The rise of the virtual team has freed people from office desks to work anywhere in the world where there’s an internet connection.
The number of Americans who spend some (if not all) their time working remotely is rising steadily. In 2018, statistics showed a 115% increase over the course of a decade. And, it’s estimated remote work will equal, if not replace, fixed work by 2025.
Remote work is here to stay. And, that means it pays to know how to navigate the being part of a virtual team.
As an online writer, you’re likely to find yourself as part of a remote team or working in a virtual office at some point. To succeed, it helps to know how to integrate into and navigate remote and virtual teams.
Before we jump in, though, here’s clarity on what these terms mean…
Remote work is when you’re hired by a company, but you don’t work in their office. You could work from home, in a co-working space, or even in a coffee shop or at your local library. You may be in the same city as your employer or on the other side of the globe.
Some companies have mixed teams, where some employees work in their office, and others work remotely.
A virtual company doesn’t operate from a fixed office or location at all. All employees are remote workers who rely on technology and the internet to work together and achieve their company goals.
A remote office or virtual team is an exciting and dynamic space to work in. And, when you’re a freelancer, it’s more common than not for you to be working remotely. This is not without its challenges. But, when you manage to fully integrate into the remote team, you’ll have a more rewarding experience… and you’ll be more likely to get repeat work.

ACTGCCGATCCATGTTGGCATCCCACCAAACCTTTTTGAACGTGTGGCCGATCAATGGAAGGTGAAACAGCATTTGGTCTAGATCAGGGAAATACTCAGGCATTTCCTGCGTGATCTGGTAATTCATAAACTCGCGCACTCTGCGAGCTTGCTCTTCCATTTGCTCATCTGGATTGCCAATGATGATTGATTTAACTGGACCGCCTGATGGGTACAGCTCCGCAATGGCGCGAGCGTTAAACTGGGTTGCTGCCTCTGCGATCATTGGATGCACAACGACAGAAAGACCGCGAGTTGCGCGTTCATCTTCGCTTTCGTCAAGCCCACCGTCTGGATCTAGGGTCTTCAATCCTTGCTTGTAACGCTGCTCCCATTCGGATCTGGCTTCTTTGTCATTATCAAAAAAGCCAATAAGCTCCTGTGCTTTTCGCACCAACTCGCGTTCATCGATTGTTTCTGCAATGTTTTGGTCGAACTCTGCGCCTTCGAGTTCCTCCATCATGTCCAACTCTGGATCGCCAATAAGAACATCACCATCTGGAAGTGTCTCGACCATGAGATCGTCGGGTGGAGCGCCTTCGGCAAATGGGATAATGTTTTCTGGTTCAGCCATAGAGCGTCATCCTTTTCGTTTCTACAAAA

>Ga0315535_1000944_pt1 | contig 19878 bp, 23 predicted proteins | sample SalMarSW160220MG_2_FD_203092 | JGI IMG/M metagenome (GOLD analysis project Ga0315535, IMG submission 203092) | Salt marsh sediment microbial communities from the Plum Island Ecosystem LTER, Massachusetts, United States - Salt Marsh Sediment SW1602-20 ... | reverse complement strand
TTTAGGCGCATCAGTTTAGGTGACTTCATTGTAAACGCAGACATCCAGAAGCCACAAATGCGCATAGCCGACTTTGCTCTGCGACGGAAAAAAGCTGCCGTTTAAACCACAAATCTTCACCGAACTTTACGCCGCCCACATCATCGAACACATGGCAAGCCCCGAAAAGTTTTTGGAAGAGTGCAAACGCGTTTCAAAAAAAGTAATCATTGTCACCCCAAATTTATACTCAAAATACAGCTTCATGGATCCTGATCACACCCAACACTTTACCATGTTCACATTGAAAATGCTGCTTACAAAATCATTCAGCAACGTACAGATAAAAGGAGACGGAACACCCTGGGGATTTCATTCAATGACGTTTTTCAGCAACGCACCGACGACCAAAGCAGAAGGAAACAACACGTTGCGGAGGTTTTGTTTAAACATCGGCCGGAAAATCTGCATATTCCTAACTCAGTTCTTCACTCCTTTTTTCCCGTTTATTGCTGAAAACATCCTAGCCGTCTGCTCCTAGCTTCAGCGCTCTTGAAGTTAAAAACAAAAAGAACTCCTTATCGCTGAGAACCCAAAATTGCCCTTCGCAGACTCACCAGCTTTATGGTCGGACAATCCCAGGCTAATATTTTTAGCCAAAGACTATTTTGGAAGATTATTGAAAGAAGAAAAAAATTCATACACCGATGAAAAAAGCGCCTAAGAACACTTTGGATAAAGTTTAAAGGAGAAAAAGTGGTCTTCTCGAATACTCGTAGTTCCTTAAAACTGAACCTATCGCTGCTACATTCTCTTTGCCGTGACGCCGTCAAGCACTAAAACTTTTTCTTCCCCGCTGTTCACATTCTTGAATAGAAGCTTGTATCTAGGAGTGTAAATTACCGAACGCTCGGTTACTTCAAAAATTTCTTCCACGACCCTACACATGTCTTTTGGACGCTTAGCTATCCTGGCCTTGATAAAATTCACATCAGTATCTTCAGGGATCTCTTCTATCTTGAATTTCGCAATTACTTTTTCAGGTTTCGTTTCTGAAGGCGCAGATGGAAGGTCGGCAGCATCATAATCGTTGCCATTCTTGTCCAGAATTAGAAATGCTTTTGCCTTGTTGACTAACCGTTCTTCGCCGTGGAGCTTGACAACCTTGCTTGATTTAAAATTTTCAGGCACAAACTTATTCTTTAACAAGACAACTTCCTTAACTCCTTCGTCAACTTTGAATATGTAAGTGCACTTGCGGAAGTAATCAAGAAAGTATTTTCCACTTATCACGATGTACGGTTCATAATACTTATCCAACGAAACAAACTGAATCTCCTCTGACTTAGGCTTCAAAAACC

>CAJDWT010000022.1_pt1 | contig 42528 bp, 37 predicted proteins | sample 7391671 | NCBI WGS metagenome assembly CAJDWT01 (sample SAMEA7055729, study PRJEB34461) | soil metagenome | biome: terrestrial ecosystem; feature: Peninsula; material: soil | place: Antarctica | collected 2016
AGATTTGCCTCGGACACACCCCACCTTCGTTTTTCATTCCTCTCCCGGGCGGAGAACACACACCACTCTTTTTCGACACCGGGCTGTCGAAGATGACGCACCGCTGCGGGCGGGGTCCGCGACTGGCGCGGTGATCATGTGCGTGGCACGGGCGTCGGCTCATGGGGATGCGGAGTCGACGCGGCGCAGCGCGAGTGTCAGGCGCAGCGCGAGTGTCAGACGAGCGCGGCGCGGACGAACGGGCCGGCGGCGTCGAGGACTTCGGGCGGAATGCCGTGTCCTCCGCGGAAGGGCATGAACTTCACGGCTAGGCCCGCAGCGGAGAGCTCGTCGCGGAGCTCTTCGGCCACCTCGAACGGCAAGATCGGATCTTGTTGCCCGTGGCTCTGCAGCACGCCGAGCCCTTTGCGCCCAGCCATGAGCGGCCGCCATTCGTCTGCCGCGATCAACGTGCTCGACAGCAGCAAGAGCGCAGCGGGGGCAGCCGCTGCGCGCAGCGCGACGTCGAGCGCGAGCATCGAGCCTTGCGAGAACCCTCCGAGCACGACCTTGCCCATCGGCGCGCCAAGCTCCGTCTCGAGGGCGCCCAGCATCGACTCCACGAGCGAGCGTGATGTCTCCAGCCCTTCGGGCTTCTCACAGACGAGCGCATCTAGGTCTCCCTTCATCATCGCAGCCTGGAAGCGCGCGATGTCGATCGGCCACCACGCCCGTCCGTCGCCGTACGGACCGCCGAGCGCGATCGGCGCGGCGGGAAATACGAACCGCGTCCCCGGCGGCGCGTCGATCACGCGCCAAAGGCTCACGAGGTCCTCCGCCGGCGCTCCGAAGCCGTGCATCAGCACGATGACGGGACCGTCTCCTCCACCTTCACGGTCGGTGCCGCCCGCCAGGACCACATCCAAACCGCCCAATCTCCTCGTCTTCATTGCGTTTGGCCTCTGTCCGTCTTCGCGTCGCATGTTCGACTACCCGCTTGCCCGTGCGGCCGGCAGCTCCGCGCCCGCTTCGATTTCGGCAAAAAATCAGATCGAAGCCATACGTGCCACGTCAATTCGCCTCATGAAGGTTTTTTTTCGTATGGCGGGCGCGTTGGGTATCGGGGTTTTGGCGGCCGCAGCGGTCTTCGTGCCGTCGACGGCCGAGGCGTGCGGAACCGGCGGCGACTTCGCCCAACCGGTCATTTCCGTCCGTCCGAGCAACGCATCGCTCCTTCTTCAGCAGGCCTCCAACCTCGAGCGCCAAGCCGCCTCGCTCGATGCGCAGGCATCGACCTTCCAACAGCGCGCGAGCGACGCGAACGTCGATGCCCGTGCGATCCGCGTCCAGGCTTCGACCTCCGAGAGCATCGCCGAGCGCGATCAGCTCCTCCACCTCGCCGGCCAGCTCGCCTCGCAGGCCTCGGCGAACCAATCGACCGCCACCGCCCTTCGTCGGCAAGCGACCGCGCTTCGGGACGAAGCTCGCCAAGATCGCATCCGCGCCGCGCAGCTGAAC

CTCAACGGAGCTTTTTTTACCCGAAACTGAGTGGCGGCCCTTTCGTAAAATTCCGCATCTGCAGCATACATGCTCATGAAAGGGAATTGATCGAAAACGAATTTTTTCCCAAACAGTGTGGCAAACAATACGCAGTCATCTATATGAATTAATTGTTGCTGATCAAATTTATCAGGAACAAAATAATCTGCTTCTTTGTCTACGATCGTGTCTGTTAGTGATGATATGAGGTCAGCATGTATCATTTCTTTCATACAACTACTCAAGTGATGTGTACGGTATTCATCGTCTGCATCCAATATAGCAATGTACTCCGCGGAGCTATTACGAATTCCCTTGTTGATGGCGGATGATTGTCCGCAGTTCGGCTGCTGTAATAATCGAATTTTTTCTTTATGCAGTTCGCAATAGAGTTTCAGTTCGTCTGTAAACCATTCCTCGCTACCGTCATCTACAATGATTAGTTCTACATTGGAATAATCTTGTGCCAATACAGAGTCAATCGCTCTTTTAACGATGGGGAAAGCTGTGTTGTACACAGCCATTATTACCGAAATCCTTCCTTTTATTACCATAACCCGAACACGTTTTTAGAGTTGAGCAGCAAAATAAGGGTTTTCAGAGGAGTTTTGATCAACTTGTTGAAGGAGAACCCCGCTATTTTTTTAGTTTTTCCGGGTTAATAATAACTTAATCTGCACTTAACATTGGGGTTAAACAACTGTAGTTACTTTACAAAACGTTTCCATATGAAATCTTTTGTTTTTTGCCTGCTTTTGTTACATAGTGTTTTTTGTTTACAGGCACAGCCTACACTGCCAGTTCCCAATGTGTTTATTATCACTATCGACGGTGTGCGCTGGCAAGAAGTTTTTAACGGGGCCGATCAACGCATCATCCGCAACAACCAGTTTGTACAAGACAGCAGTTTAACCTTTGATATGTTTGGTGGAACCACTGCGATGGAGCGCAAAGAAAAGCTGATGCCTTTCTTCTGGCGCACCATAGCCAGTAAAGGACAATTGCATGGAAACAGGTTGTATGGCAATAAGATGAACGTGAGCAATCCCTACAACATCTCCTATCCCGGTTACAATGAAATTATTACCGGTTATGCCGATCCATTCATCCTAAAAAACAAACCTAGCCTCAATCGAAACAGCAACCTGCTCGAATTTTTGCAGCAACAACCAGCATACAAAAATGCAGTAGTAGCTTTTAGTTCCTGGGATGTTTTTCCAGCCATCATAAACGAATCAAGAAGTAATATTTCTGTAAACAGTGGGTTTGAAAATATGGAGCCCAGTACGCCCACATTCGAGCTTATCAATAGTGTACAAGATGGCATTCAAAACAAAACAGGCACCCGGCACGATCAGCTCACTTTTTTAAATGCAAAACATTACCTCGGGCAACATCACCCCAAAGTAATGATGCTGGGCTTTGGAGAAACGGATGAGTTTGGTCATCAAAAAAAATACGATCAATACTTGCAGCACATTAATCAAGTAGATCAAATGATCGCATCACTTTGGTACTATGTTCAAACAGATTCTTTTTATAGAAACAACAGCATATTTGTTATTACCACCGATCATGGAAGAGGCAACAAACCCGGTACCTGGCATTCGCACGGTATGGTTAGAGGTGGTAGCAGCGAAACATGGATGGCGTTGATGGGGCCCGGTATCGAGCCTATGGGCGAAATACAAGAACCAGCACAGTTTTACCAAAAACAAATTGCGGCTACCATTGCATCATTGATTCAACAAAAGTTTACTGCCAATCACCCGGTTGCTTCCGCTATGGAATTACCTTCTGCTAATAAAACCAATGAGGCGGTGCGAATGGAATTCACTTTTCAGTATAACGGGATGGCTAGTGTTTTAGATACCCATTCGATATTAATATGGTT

Thankfully, though, you can overcome the challenges with a little creativity and these six strategies:
1. Ace your communication.
When you’re part of a remote team, communication is the bedrock of success.
Let’s be honest, communication is tricky. Even when someone is standing in front of you, there are so many factors that influence how you convey your message and the way it’s received.
Now, add in the complexities of distance, technology, time, and different cultural norms, and things can get complicated. Messages get tangled and lost in translation.
But, this doesn’t have to be the case. Clear communication leads to strong collaboration and success for everyone. And, in a virtual team setting, you can achieve this with the right processes and tools.
To do this, you need to:
Keep it human.
When you rely on tools and technology to communicate, it can be easy to forget there’s a person with complex emotions and feelings at the other end of your chat.
So, before you jump to reply or make a judgement, take a moment to think and respond with care and understanding.
With remote work, you don’t always know each other’s backstory or even each other’s current circumstances.
You may be running to catch a cab, dealing with a burst pipe at home, or doing deep work that needs concentration.
Give your colleagues context, so they understand your situation. Let them know if you’re going to be offline for a time or unavailable during your usual hours. It helps them realize why you’re not communicating as you usually do and goes a long way in maintaining good working relationships.
Face-to-face interactions can provide context that you don’t necessarily have when communicating through email, text, or chat.